I'm a little late and it's already started and I'm thinking: Hey, they've really upgraded. Glorious photography of the Scottish hills. A huge cast representing the medieval armies of England and Scotland, sheathed in acres of clanking chain mail and carrying enough assault swords to start a revolution, or stop one. goodness, they've even replaced squirrelly little Christopher Lambert with . . . Mel Gibson?
Hmmmm. How come I didn't read about this in Premiere?
Of course, I'd bumbled into a preview of the beautiful-looking "Braveheart," Gibson's summer film about the English conquest of Scotland. Looks pretty good. Wish I were seeing it. But no, two minutes later, poor "Highlander: The Final Dimension" rolled along, with Lambert still in place and new recruit Mario Van Peebles masquerading as Ming the Merciless.
The best that can be said for it is that at least it's sensible. The original film postulated a race of "immortals," supercharged swordsmen who wandered the world with banzai blades and bad attitudes. Directed by Russell Mulcahy, and starring Lambert and Sean Connery, it was hyperactive, goofy, giddily enjoyable. A few years back, however, came "Highlander II," which can be summed up in one word: Nuts. Totally flaky screwball movie, filmed in Argentina, set in the future, never began to make an iota of sense. It wasn't even really continuous from what morsels of coherence remained from the first one.
So, to get to the good news, "Highlander: The Final Dimension" is a true sequel, set in the same world as "I," obeying the same rules, dealing with the same issues. Read all about it: "Highlander III" returns to its roots!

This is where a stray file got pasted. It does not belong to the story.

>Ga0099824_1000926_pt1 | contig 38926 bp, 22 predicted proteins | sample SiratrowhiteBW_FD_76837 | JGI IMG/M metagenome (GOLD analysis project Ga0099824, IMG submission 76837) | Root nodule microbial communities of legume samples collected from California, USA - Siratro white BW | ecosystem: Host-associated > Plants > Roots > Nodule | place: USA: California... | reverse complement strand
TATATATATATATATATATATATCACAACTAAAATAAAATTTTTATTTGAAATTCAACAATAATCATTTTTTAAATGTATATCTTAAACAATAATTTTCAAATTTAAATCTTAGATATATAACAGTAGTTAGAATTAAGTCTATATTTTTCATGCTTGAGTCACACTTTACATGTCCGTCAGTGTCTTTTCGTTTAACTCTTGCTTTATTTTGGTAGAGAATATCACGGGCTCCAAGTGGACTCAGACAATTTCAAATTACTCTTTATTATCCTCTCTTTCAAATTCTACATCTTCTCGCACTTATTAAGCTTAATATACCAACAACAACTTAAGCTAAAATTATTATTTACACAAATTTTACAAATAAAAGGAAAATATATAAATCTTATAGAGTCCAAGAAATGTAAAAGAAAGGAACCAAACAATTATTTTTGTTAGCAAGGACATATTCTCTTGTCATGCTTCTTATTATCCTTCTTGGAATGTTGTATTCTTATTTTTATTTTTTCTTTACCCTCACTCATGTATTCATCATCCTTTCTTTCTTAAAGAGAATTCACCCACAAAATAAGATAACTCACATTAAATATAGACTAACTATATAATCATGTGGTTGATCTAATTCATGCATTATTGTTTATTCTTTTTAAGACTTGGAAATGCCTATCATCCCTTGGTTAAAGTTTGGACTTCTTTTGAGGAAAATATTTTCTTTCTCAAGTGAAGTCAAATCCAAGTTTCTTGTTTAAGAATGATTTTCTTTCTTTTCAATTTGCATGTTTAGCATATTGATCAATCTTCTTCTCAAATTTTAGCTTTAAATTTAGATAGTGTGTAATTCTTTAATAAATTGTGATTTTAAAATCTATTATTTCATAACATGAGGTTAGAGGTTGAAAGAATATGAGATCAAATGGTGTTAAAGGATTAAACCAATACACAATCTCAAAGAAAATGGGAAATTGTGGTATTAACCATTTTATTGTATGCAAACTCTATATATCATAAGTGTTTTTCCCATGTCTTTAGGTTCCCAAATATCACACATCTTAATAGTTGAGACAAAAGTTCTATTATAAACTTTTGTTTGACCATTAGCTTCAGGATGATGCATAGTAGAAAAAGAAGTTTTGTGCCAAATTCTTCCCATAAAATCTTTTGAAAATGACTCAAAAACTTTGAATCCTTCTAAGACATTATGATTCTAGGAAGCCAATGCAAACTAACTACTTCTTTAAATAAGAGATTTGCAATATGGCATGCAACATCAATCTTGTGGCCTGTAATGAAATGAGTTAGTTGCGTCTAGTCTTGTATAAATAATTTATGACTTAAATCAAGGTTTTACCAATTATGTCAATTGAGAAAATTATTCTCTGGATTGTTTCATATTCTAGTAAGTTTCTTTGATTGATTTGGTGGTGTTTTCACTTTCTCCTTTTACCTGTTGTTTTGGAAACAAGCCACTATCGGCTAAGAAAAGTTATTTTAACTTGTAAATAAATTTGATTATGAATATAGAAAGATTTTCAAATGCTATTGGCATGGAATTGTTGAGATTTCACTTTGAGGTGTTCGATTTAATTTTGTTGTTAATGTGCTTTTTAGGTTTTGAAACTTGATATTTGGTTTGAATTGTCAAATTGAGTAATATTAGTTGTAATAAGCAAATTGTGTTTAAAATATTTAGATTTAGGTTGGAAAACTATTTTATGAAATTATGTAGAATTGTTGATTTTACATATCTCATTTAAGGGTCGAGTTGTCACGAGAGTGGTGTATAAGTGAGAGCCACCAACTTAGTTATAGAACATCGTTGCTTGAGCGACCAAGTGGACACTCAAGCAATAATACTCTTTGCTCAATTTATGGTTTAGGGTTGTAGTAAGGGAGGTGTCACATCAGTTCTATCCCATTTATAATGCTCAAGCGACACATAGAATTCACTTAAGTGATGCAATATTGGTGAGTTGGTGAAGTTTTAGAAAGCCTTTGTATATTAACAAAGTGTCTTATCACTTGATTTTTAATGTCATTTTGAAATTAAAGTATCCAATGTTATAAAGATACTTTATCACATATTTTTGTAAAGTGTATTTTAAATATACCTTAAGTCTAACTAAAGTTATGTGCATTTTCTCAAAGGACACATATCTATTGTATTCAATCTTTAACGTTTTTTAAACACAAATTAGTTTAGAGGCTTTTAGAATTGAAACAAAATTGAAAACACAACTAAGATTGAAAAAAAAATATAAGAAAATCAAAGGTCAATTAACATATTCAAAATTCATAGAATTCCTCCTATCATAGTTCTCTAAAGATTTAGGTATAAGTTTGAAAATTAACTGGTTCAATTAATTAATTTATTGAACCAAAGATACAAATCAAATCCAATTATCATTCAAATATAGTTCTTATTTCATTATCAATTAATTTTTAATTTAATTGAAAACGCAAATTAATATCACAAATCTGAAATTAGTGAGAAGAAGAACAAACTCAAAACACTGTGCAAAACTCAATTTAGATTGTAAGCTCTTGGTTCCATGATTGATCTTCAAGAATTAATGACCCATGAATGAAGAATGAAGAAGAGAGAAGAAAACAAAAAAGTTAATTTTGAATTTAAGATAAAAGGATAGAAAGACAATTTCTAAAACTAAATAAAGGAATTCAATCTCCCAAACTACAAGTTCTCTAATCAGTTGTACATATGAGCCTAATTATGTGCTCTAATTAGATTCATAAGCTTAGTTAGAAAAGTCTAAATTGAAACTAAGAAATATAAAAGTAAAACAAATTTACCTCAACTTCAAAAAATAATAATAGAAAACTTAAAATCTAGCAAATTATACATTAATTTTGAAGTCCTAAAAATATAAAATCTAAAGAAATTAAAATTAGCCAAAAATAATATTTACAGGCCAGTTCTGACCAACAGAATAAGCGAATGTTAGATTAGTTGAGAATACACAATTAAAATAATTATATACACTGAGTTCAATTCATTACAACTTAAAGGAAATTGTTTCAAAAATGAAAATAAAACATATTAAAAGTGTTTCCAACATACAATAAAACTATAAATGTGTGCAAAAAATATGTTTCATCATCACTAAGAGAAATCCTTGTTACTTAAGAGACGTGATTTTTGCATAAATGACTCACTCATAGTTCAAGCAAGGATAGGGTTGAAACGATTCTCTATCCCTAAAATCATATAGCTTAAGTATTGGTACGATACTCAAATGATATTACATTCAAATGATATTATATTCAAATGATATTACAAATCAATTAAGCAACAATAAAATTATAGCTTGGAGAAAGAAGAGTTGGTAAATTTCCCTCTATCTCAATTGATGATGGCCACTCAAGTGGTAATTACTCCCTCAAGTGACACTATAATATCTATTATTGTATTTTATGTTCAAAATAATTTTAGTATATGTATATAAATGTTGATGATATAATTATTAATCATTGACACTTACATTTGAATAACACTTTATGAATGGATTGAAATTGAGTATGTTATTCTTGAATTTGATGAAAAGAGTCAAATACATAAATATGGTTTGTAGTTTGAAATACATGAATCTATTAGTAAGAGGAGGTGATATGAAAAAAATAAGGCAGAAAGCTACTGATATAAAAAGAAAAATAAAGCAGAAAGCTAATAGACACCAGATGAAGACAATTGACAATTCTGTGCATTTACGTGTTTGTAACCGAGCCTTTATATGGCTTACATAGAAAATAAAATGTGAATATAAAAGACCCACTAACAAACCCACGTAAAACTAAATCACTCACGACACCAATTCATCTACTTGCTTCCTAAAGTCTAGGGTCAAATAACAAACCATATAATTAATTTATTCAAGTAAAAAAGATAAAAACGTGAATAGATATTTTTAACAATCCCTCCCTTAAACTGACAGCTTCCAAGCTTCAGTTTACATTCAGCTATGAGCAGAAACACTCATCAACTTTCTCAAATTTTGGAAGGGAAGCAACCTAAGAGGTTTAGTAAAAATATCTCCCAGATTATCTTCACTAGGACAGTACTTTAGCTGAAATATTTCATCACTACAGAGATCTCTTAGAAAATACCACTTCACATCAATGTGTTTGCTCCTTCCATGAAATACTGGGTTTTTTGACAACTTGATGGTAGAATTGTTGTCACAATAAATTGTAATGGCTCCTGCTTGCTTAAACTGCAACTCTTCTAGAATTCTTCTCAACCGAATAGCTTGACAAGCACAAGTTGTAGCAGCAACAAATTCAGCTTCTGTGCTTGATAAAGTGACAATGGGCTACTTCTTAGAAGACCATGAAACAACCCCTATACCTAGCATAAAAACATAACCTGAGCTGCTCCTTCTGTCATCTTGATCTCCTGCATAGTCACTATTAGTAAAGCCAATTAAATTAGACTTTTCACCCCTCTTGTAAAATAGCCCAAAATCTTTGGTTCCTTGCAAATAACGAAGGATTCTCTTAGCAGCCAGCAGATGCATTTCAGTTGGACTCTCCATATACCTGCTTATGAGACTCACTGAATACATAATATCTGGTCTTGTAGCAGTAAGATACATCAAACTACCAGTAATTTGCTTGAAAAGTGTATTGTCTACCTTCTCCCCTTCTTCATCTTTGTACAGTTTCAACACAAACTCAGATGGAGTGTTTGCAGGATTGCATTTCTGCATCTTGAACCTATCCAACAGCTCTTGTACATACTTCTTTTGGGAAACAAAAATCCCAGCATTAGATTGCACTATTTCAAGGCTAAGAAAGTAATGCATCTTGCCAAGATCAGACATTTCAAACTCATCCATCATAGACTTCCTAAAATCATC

After his banishment from 16th-century Scotland, where his immortality was hatched (I can't remember how or why), Colin MacLeod (Lambert) wandered over to Japan, where he met up with a sorcerer but was attacked by an evil warlord named Kane (the Kung-Fu guy? No, appears not) who was also an immortal. For his trouble, big bad Kane got sealed up in the cave for 400 years. Now an archaeological project has freed him. He's back, and he wants MacLeod's head.
That's about it. The movie makes a great deal of effort to replicate Mulcahy's classier camera moves, and it resettles itself in debauched New York. It indulges in some of the original's campier tics: For example, it seems to be written in the sky that MacLeod can practice his swordsmanship only on cliffs overlooking seas, lochs or ruined castles. No gyms need apply. At least everyone seems to be having fun: Van Peebles -- playing Kane, of course -- hams it as if it's the last role he'll ever get.
A couple of items of bad news: The sword fighting could be
better. I mean, if you're going to have a movie of people dressed up like Mardi Gras swinging banzai swords at each other, could you not spend some money on a fight choreographer? When they go to blades, Van Peebles and Lambert look like the Tin Woodsman fighting himself.
Second: too much electricity. One can only assume the jazzy, crackling flickers of blue light that stand for raw electric current are a pretty cheap FX to manage, because this low budgeteer is literally aglow with them. It's like an attack of St. Elmo's Fire every three minutes or so! The movie was bright enough to read by.
Starring Christopher Lambert and Mario Van Peebles
Directed by Andy Morahan
Released by Dimension